What To Pack For a Trip To Svalbard.
The Norwegian offshore territory of Svalbard is the Northernmost inhabited point on Earth. As such, it gets pretty damn cold in Winter and then stays cold all the long Summer; you need to wrap up warm up on Svalbard.
Seriously – Packing the Right Gear is Essential when Backpacking Norway in the Winter!
Coming from the North of England, I am kind of used to the cold so had no qualms about Backpacking Svalbard last year. However, there is standard cold and then there is arctic-winter cold which can kill you dead in minutes. To avoid chilblains, frostbite and death from exposure, you need to make sure you pack the right gear before you head up to Svalbard.
For many of you, this will mean parting with some hard earned cash and buying some proper, specialised winter gear. Whilst spending money kind of sucks, getting the right clothing to keep you warm really could mean the difference between actually enjoying your trip and spending the whole time cursing the Gods of winter, shivering in your skin and longing to get back indoors beside the warmth of the fire side.
So, let’s take a look at just what you need to pack for a trip to Svalbard.
Thermal Layer – First up, you need a proper thermal base layer of long-Johns and a thermal-vest. Yes Long-John’s look ridiculous but shivering looks even more ridiculous and besides that nobody ever sees them under your normal clothes (unless you get lucky with a polar bear…)
Dress over the top of this with your normal person clothes which you will walk around in indoors.
Ski or Down Jacket – Getting the right jacket is crucial here. You need a thick, warm ski/down jacket with waterproof coating. I picked up a former hire ski jacket for £15 in my hometown which was pretty good. It looked minging though, so if you want to look good for all of those polar bears it may ne worth spending a few more quid. If you really want to look suave on Svalbard then get yourself a proper Goose down jacket like this one from Rab ; it will last you for many long years of trekking and adventuring.
Ski or Waterproof Pants – You will need a pair of weatherproof pants to go over your jeans. These are for wearing outside and can be taken off when you step inside. All indoor spaces on Svalbard have cloaks rooms where patrons deposit their over layers and nobody ever steals them.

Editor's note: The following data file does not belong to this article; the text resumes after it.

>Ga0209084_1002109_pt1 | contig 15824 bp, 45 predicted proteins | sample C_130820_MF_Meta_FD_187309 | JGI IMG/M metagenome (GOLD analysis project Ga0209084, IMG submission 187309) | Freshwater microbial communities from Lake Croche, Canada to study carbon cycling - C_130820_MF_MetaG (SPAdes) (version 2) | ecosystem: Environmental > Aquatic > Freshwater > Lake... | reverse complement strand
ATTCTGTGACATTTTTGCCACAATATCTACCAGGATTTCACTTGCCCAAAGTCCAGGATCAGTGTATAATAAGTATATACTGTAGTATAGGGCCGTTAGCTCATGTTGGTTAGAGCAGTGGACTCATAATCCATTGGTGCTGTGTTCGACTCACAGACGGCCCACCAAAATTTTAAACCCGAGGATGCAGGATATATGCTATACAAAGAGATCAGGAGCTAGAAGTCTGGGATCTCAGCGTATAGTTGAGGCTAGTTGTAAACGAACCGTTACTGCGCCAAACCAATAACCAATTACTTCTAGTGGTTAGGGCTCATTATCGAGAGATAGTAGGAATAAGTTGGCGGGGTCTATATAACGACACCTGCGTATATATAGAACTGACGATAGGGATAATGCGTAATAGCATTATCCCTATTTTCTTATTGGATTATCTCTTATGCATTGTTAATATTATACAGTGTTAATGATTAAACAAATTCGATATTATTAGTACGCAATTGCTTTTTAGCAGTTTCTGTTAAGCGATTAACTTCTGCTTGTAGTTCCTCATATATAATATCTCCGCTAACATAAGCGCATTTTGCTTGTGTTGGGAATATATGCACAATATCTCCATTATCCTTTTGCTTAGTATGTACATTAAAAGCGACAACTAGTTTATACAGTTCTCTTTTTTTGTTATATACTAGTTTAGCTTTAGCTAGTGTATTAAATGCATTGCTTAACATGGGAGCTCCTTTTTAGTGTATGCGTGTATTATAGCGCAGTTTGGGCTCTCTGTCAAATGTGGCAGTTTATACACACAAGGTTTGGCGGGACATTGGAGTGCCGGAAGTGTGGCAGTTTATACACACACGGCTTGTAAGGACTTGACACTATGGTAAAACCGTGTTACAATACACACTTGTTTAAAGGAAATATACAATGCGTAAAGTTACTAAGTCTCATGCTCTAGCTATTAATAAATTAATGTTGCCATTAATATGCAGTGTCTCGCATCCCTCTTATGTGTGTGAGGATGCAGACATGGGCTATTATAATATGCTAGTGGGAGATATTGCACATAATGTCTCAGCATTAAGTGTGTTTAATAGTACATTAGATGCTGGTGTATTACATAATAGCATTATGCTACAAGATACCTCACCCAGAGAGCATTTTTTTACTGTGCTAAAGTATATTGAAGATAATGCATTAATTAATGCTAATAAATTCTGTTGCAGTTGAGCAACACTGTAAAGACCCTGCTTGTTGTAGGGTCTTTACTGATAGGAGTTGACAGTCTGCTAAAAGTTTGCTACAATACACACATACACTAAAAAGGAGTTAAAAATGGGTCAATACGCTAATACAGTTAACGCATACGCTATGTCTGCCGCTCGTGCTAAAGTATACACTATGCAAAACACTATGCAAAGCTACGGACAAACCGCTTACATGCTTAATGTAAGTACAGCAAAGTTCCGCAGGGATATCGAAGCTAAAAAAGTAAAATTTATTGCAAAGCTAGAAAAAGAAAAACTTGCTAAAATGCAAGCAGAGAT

Winter Boots – Keeping your extremities warm is vital on Svalbard. Unless you want to lose some toes to frostbite, you need good, thick, warm, waterproof boots. I wore some standard army issue hiking boots and they just about did the job but had I gone on a long range hike then I really would have felt the cold. Ideally you want proper winter boots with a thermal layer in the sole.
Wool Socks – Thick wool socks to wear over normal socks.
Thick, Waterproof Ski Gloves – Fingers are also painfully susceptible to frost bite and need protecting at all times when out doors. The £1 a pair, fingerless market trader gloves I wear in England just weren’t made for Svalbard so I had to get some proper hand-wear. Ski gloves will be fine.
Trappers/Cossack Hat – Get yourself a hat with wool interior that protects your head and your ears. Ideally you need it to fasten around the chin so that it doesn’t get blown off by a sudden gust of arctic wind. I loved my hat so much that I wore it for weeks even after returning home.
Hand/Foot Warmers – These little bad boys are effectively magical mini radiators. Once activated they will keep generating heat for up to 4 hours. Put them in your pockets or inside your boots for that extra bit of warmth during cold snaps or when out on hikes.
Camera – Because of its sheer Northerness, Svalbard is one of the best places on earth to see the Northern Lights. In order to take incredible photos to wow your friends and preserve your memories though, you need a proper camera as a phone will not cut it. You also need to learn how to take images at night as auto settings cannot really do thisl YouTube will help with this.
I really cannot emphasise the importance of gearing up properly before you leave home. If you find you have forgotten anything then you can buy most things in Longyearbyen but it will cost you twice what it will anywhere else in the world; Norway is after all the most expensive country on earth.